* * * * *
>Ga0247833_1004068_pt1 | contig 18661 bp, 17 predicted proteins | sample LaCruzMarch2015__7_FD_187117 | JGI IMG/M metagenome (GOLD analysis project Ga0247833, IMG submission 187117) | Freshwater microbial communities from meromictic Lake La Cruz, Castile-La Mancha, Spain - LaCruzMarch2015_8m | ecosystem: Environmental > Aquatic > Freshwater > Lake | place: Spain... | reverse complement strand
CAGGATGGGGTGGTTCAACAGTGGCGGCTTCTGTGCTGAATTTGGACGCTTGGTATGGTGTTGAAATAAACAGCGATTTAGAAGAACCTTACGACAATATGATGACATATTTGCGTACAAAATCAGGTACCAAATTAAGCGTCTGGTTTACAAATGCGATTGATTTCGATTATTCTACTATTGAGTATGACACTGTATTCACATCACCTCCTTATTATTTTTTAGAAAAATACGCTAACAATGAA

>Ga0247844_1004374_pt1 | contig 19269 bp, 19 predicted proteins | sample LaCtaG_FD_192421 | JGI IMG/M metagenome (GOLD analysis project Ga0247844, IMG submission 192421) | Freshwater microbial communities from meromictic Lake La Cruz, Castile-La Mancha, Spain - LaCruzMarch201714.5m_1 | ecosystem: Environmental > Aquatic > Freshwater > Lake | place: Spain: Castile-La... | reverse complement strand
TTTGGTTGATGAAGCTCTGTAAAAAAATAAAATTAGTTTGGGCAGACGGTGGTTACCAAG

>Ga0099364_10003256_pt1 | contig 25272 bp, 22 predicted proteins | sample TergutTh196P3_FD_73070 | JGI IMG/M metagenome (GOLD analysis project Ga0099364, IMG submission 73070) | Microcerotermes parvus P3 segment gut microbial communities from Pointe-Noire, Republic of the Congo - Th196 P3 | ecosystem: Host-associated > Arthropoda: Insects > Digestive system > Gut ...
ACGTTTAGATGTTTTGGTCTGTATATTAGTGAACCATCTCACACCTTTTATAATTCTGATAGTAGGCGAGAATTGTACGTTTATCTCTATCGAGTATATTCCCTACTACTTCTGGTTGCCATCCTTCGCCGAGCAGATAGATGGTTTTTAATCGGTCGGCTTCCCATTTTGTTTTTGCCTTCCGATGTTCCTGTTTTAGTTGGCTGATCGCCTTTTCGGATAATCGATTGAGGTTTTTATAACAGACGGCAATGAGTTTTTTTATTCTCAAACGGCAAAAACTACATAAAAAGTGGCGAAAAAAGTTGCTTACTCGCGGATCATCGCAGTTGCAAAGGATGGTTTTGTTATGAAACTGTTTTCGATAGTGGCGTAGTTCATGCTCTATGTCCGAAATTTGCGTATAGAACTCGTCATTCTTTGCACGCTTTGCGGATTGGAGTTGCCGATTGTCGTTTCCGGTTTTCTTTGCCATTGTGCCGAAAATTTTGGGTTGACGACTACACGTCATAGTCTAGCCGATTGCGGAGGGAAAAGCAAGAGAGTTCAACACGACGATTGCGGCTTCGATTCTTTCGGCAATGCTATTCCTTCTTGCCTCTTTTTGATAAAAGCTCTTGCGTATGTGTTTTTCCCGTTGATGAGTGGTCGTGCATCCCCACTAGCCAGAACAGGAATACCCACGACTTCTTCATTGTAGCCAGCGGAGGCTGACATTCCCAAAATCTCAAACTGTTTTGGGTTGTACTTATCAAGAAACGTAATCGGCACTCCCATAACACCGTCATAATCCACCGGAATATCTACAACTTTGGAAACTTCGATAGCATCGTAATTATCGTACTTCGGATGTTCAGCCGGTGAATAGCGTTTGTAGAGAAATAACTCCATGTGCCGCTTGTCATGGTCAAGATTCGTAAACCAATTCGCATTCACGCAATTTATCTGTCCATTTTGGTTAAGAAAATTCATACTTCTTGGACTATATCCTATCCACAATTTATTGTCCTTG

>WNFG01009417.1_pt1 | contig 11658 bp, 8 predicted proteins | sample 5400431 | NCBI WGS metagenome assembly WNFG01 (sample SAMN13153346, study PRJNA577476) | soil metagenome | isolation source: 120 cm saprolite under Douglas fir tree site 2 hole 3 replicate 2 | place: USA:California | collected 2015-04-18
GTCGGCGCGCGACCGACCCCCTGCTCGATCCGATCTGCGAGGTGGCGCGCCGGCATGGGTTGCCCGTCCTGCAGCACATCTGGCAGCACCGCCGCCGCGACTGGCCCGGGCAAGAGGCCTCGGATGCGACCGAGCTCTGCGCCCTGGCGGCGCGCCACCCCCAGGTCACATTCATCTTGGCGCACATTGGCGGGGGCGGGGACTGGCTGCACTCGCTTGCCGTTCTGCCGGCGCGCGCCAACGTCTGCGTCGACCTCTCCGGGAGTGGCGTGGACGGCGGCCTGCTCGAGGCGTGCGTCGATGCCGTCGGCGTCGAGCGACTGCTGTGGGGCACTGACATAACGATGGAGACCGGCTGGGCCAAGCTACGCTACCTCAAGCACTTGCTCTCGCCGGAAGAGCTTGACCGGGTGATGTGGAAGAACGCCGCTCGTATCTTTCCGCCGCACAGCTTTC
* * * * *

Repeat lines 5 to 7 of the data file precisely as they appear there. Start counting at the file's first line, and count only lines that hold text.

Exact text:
>Ga0099364_10003256_pt1 | contig 25272 bp, 22 predicted proteins | sample TergutTh196P3_FD_73070 | JGI IMG/M metagenome (GOLD analysis project Ga0099364, IMG submission 73070) | Microcerotermes parvus P3 segment gut microbial communities from Pointe-Noire, Republic of the Congo - Th196 P3 | ecosystem: Host-associated > Arthropoda: Insects > Digestive system > Gut ...
ACGTTTAGATGTTTTGGTCTGTATATTAGTGAACCATCTCACACCTTTTATAATTCTGATAGTAGGCGAGAATTGTACGTTTATCTCTATCGAGTATATTCCCTACTACTTCTGGTTGCCATCCTTCGCCGAGCAGATAGATGGTTTTTAATCGGTCGGCTTCCCATTTTGTTTTTGCCTTCCGATGTTCCTGTTTTAGTTGGCTGATCGCCTTTTCGGATAATCGATTGAGGTTTTTATAACAGACGGCAATGAGTTTTTTTATTCTCAAACGGCAAAAACTACATAAAAAGTGGCGAAAAAAGTTGCTTACTCGCGGATCATCGCAGTTGCAAAGGATGGTTTTGTTATGAAACTGTTTTCGATAGTGGCGTAGTTCATGCTCTATGTCCGAAATTTGCGTATAGAACTCGTCATTCTTTGCACGCTTTGCGGATTGGAGTTGCCGATTGTCGTTTCCGGTTTTCTTTGCCATTGTGCCGAAAATTTTGGGTTGACGACTACACGTCATAGTCTAGCCGATTGCGGAGGGAAAAGCAAGAGAGTTCAACACGACGATTGCGGCTTCGATTCTTTCGGCAATGCTATTCCTTCTTGCCTCTTTTTGATAAAAGCTCTTGCGTATGTGTTTTTCCCGTTGATGAGTGGTCGTGCATCCCCACTAGCCAGAACAGGAATACCCACGACTTCTTCATTGTAGCCAGCGGAGGCTGACATTCCCAAAATCTCAAACTGTTTTGGGTTGTACTTATCAAGAAACGTAATCGGCACTCCCATAACACCGTCATAATCCACCGGAATATCTACAACTTTGGAAACTTCGATAGCATCGTAATTATCGTACTTCGGATGTTCAGCCGGTGAATAGCGTTTGTAGAGAAATAACTCCATGTGCCGCTTGTCATGGTCAAGATTCGTAAACCAATTCGCATTCACGCAATTTATCTGTCCATTTTGGTTAAGAAAATTCATACTTCTTGGACTATATCCTATCCACAATTTATTGTCCTTG

>WNFG01009417.1_pt1 | contig 11658 bp, 8 predicted proteins | sample 5400431 | NCBI WGS metagenome assembly WNFG01 (sample SAMN13153346, study PRJNA577476) | soil metagenome | isolation source: 120 cm saprolite under Douglas fir tree site 2 hole 3 replicate 2 | place: USA:California | collected 2015-04-18